ASUOKPU/UMUTU marginal oil fields is operated by Seplat Petroleum. Seplat is owned by Prince Nasiru Ado Bayero, cousin to the Central Bank Governor Lamido Sanusi. This oil field has the capacity of 300,000 barrels of oil daily. This translates to $30million dollars daily at average benchmark of $100 dollars per barrel. Deducting all sundry taxes, royalties etc , this field can yield $12billion dollars daily for the owners .
Intel owned by Atiku, Yarádua and Ado Bayero has substantial stakes in Nigeria’s oil exploration industry both in Nigeria and Principe and Sao Tome.
AMNI owns two oil blocks OML 112 and OML 117 which it runs Afren plc and Vitol has substantial stakes in oil blocks. Afren plc is operating EBOK oil fields in OML 67. Vitol lifts 300,000 barrels of Nigerian oil daily. Rilwanu Lukman, former OPEC Chairman has stakes in all these named three companies.
OPL 245 was awarded to Malabu Oil& Gas Company by Sanni Abacha. Dan Etete, Abacha’s oil minister owns Malabu Oil. In 2000, Vice President Atiku Abubakar convinced Obasanjo to revoke OPL 245 given to Malabu Oil. Etete had earlier rejected Atiku’s demand for substantial stakes in the high yield OPL 245 and it attracted the venom of Ota Majesty who revoked the licence. However, in 2006, Obasanjo had mercy on Dan Etete and gave him back his oil block worth over $20 billion dollars.
OPL 289 and OPL 233 was awarded during Obasanjo era to Peter Odili fronts, Cleanwater Consortium, consisting of Clenwater Refinery and RivGas Petroleum and Gas Company. Odili’s brother in law, Okey Ezenwa manages the consortium as Vice Chairman.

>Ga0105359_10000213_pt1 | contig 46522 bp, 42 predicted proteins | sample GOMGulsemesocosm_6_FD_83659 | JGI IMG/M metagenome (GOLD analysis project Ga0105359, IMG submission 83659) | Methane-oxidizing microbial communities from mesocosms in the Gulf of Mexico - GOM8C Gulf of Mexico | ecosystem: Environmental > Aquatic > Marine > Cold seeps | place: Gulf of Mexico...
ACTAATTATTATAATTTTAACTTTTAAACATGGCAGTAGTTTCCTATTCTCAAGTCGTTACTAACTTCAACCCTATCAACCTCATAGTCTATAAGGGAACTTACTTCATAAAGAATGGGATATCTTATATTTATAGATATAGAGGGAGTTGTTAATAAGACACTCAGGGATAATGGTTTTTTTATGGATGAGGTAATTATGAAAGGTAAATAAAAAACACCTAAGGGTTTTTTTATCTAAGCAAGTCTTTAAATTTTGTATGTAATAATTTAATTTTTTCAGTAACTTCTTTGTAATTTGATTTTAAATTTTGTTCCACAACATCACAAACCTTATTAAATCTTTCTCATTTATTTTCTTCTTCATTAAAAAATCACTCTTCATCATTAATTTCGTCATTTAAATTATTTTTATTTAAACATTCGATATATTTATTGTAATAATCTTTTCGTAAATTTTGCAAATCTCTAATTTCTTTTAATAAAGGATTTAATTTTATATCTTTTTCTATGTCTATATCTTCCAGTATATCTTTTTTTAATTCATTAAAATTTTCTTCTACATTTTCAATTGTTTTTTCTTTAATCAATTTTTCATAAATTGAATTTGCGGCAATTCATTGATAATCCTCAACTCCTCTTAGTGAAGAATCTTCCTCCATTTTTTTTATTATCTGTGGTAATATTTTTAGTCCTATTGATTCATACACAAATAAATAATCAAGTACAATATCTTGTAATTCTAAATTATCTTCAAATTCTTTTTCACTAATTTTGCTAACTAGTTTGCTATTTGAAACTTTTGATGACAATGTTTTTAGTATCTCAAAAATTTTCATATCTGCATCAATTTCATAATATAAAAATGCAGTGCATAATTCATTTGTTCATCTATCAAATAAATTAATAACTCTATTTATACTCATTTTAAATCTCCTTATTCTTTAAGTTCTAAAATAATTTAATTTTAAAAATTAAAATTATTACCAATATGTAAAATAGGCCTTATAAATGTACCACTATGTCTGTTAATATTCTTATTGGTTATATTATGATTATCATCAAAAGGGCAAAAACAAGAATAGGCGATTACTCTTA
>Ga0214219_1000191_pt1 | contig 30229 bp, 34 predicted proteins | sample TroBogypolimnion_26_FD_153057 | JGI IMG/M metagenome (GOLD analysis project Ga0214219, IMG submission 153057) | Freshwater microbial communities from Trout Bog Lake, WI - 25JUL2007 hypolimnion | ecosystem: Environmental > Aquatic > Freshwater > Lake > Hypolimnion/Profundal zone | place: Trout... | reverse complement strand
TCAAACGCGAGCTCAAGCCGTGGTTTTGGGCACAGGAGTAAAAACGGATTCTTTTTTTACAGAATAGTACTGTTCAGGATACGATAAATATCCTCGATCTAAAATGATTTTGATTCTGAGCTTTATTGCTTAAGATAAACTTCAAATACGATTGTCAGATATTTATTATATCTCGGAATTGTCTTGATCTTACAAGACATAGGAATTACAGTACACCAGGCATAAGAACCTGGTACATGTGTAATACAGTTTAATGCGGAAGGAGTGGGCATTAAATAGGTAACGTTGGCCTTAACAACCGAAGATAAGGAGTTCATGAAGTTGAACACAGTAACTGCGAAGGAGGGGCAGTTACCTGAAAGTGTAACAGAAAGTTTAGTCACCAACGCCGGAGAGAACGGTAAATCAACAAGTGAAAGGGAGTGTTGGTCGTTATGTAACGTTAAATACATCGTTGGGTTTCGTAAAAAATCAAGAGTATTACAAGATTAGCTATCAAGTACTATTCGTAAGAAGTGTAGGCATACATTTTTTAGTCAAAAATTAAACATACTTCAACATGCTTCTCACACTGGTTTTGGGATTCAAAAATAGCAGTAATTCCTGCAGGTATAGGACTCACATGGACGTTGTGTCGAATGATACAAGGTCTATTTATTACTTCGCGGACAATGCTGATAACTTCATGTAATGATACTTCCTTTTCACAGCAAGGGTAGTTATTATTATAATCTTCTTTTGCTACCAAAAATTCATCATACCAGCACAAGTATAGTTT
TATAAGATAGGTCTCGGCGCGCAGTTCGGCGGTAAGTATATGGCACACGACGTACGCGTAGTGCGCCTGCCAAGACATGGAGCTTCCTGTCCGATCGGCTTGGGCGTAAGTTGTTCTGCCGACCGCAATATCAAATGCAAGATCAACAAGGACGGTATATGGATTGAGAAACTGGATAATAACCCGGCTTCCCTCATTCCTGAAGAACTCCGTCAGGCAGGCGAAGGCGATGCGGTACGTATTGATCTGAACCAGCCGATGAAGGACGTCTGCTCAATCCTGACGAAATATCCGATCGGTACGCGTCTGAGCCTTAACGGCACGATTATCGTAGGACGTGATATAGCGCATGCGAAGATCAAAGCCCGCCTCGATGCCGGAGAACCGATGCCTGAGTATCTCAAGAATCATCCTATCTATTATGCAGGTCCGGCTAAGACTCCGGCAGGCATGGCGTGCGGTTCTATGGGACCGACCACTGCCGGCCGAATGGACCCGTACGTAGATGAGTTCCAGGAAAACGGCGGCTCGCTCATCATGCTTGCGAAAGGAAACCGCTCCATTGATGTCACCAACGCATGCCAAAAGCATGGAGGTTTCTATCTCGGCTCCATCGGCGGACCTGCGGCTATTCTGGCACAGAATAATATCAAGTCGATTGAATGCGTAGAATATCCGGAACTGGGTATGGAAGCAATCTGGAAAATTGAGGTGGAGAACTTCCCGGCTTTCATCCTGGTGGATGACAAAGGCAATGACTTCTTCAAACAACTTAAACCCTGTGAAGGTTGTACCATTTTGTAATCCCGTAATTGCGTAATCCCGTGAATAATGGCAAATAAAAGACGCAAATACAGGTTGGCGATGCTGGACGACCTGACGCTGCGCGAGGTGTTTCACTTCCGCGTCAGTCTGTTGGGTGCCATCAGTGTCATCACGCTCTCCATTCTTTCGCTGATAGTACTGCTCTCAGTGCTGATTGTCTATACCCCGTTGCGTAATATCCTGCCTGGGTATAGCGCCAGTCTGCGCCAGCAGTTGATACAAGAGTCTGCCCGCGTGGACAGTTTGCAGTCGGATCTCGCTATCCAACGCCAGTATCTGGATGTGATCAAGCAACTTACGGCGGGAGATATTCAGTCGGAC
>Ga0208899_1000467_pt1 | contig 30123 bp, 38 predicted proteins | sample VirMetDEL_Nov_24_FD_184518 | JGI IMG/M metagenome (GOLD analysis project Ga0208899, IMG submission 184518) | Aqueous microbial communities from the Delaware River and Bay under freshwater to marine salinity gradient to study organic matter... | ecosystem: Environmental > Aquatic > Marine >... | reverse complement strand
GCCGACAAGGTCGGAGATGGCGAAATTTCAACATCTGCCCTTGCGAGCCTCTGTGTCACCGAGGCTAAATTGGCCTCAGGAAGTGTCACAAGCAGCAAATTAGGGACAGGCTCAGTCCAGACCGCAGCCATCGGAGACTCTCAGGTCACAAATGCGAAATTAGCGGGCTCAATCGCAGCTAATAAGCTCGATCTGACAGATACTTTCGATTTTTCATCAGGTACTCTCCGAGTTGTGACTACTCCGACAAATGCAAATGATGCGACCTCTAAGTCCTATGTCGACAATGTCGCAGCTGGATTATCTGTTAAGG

OPL 286 is managed by Focus Energy in partnership with BG Group, a British oil concern. Andy Uba has stakes in Focus Energy and his modus operandi is such that you can never see his name in any listings yet he controls OPL and OML through proxies.
OPL 291 was awarded to Starcrest Energy Nigeria Limited, owned by Emeka Offor by Obasanjo . Immediately after the award, Starcrest sold the oil block to Addax Petroleum Development Company Limited (ADDAX) Addax paid Sir Emeka Offor a farming fee of $35million dollars and still paid the signature bonus to the government. Emeka Offor still retains stake in ADDAX operations in Nigeria.
Mike Adenuga’s Conoil is the oldest indigenous oil exploration industry in Nigeria. Conoil has six oil blocks and exports above 200,000 barrels of crude daily.
The oil block national cake sharing fiesta could take twists according to the mood of the Commander-in –Chief at the particular time. In 2006, Obasanjo revoked OPL 246 which Abacha gave to Danjuma because he refused to support the tenure elongation bid of the Ota Majesty. In 2000, Obasanjo had earlier revoked OPL 241 given to Dan Etete under the advice Atiku. However, when the Obasanjo-Atiku faceoff started, the Ota Majesty made a u-turn and handed back the oil block to Etete.
During the time of Late President Yarádua , a panel headed by Olusegun Ogunjana was set up to investigate the level of transparency in the award of oil blocks. The panel recommended that 25 oil blocks awarded by the Obasanjo be revoked because the manner they were obtained failed to meet the best practices in the industry. Sadiq Mahmood, permanent secretary in the Ministry of Petroleum endorsed the report to then president with all its recommendations. As a result of the report Yarádua revoked eleven oil blocks.